`mutation_parameters`

, and `mcmc_settings`

are all at the highest level of the hierarchy, and have various settings nested
within them.
Across a given level of the hierarchy, order does not matter. E.g., the
top-level groups of settings listed above can be arranged in any order.
Anything proceeded by a ‘#’ is a comment that is ignored by phycoeval.

## General parameter syntax¶

Before we get into the specific syntax for each setting in the config file,
let’s first
look at the general syntax that applies
to all parameters in the `tree_model`

, `branch_parameters`

, and
`mutation_parameters`

sections of the config.

The general syntax for a parameter is:

```
parameter_name:
estimate: true # or false
value: 1.0
prior:
a_valid_distribution:
distribution_parameter: 1.0
```

So, for any parameter, you can specify:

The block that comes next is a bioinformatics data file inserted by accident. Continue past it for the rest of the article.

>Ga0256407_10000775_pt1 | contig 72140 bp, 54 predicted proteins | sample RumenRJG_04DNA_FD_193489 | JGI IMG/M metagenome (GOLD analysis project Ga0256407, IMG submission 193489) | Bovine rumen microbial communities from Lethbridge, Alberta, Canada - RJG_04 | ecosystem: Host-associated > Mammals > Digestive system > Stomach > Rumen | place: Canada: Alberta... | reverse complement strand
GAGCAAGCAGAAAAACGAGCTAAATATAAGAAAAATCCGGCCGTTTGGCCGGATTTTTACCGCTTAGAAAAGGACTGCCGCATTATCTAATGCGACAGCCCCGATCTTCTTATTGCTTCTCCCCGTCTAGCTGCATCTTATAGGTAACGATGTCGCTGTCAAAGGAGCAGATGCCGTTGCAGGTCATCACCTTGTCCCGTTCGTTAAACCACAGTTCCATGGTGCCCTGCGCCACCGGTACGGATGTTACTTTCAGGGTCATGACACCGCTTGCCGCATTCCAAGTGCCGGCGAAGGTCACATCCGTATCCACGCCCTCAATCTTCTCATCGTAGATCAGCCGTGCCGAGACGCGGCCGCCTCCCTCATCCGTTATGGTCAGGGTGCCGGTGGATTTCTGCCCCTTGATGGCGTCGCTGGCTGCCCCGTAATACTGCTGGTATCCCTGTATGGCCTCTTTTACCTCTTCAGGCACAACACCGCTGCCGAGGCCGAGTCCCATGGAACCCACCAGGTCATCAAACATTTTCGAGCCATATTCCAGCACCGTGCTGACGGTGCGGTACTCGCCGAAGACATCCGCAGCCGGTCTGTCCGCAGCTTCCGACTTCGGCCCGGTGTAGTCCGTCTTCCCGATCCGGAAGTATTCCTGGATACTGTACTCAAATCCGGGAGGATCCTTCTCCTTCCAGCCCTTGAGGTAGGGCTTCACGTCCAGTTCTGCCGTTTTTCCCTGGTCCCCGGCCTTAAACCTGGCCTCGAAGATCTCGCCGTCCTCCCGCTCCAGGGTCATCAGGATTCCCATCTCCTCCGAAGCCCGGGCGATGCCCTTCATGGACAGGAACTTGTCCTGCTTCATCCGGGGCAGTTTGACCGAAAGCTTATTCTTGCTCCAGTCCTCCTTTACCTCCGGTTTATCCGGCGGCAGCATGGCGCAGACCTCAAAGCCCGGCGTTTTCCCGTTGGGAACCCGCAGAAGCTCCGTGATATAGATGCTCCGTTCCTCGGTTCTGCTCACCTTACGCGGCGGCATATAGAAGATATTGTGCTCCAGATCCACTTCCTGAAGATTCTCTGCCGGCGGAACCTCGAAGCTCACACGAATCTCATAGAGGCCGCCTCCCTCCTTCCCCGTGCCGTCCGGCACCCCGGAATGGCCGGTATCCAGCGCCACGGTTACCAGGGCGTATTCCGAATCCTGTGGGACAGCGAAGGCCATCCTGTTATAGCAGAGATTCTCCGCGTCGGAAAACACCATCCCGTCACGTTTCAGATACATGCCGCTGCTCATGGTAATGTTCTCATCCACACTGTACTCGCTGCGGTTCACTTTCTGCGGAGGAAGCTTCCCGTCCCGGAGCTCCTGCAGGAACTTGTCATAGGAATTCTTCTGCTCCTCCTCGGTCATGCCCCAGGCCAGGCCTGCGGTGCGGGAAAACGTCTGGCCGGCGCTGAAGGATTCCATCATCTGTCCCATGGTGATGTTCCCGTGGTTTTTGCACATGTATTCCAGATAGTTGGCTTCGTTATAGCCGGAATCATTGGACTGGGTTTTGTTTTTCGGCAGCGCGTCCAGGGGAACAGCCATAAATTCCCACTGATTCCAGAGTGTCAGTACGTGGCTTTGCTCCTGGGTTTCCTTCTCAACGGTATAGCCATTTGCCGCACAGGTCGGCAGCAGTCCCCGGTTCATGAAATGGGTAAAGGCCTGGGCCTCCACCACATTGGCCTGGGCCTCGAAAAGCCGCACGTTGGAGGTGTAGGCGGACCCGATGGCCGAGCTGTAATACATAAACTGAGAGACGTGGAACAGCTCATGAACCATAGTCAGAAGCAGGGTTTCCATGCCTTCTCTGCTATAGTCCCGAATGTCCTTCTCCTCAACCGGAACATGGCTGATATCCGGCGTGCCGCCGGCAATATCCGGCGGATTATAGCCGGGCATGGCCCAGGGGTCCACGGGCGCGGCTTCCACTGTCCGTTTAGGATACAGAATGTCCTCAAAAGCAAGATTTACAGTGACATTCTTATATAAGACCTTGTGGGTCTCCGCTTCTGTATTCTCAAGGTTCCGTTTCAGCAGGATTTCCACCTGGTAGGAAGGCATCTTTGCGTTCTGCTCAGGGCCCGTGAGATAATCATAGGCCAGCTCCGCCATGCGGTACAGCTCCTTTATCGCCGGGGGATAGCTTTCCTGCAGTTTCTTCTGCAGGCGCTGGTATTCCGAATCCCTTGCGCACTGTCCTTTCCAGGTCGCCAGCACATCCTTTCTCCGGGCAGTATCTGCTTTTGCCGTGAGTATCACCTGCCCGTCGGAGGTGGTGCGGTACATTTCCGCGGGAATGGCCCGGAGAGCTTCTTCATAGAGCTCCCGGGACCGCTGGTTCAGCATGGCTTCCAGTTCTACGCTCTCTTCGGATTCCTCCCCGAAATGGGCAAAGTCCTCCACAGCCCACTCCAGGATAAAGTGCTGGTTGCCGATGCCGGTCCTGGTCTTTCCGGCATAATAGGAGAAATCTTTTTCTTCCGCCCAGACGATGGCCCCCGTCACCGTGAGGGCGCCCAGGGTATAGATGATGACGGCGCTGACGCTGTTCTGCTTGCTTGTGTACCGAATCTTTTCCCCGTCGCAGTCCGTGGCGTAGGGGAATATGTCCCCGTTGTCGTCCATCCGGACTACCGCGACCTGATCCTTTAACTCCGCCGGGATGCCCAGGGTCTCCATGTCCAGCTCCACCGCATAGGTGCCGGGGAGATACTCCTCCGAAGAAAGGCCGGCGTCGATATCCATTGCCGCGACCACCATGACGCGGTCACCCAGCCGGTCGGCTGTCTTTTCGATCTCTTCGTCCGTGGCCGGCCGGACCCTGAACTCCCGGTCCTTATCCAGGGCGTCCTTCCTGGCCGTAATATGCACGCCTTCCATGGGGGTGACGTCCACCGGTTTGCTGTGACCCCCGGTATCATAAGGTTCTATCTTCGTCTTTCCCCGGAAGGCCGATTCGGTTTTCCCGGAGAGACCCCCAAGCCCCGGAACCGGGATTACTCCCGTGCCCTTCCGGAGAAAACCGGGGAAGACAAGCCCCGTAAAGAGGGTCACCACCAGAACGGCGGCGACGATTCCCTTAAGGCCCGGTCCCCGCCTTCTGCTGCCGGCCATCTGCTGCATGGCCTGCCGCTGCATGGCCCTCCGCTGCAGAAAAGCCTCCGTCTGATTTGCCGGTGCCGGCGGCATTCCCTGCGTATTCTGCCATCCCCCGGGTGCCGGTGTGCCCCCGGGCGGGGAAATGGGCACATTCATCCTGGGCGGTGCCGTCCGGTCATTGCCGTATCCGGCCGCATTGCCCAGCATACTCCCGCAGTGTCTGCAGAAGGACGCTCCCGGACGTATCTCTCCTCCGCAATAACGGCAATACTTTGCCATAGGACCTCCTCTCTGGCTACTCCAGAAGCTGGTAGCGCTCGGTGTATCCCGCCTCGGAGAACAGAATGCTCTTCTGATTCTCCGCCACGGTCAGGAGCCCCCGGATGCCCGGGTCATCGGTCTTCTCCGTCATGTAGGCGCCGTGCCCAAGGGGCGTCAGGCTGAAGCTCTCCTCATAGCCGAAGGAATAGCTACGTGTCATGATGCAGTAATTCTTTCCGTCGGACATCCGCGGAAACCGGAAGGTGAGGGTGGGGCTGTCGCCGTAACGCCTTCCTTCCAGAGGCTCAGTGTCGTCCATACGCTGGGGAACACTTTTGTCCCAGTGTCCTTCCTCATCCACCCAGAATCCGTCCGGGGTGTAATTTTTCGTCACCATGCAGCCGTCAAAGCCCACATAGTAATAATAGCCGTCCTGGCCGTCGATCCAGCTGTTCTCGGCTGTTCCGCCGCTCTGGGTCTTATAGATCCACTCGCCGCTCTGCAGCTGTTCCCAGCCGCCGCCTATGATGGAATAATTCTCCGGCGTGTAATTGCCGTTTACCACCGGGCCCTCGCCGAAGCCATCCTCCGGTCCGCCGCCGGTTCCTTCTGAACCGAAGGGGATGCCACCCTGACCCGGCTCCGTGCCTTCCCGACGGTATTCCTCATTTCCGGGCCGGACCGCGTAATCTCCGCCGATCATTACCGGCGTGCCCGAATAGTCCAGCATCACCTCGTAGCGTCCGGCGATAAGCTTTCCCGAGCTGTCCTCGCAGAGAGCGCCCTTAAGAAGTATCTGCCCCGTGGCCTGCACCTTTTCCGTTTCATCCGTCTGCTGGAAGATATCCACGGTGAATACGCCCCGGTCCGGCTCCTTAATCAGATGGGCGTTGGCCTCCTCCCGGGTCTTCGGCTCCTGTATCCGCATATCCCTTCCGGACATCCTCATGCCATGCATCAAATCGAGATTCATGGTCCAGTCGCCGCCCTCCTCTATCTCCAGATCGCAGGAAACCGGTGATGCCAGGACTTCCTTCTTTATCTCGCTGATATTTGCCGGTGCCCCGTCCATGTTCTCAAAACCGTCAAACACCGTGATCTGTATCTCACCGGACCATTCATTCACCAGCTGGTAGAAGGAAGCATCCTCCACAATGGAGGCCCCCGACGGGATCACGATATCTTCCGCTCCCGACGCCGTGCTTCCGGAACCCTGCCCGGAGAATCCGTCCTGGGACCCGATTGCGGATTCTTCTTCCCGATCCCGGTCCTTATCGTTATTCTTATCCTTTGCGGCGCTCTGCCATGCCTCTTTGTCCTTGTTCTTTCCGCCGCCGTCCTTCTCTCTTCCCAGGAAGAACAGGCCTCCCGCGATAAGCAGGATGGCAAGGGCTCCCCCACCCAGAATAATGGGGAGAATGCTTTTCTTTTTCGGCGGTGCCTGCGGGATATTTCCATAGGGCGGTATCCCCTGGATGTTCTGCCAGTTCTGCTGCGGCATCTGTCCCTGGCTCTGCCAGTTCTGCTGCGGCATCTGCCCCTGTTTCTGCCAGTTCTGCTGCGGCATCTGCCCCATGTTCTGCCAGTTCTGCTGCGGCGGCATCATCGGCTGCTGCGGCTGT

Whether or not the parameter should be fixed (

`estimate: false`

) or estimated (`estimate: true`

).A value for the parameter. This is only the starting value if

`estimate`

is`true`

, or is the fixed value if`estimate`

is`false`

.**If a value is not specified, the starting value is drawn from the prior**.The prior probability distribution. This is ignored if

`estimate`

is`false`

.

## tree_model¶

Next, let’s walk through how to specify the tree model in the configration file.

```
tree_model:
tree_space: generalized
starting_tree: comb
tree_prior:
uniform_root_and_betas:
parameters:
root_height:
estimate: true
prior:
gamma_distribution:
shape: 4.0
mean: 0.01
alpha_of_node_height_beta_prior:
value: 1.0
estimate: false
```

### tree_space¶

There are three options for the `tree_space`

setting:

`tree_space: generalized`

This tells phycoeval to use a generalized tree distribution that allows for shared and/or multifurcating divergences.

`tree_space: bifurcating`

This specifies a “standard” tree distribution that assumes all divergences are independent and bifurcating.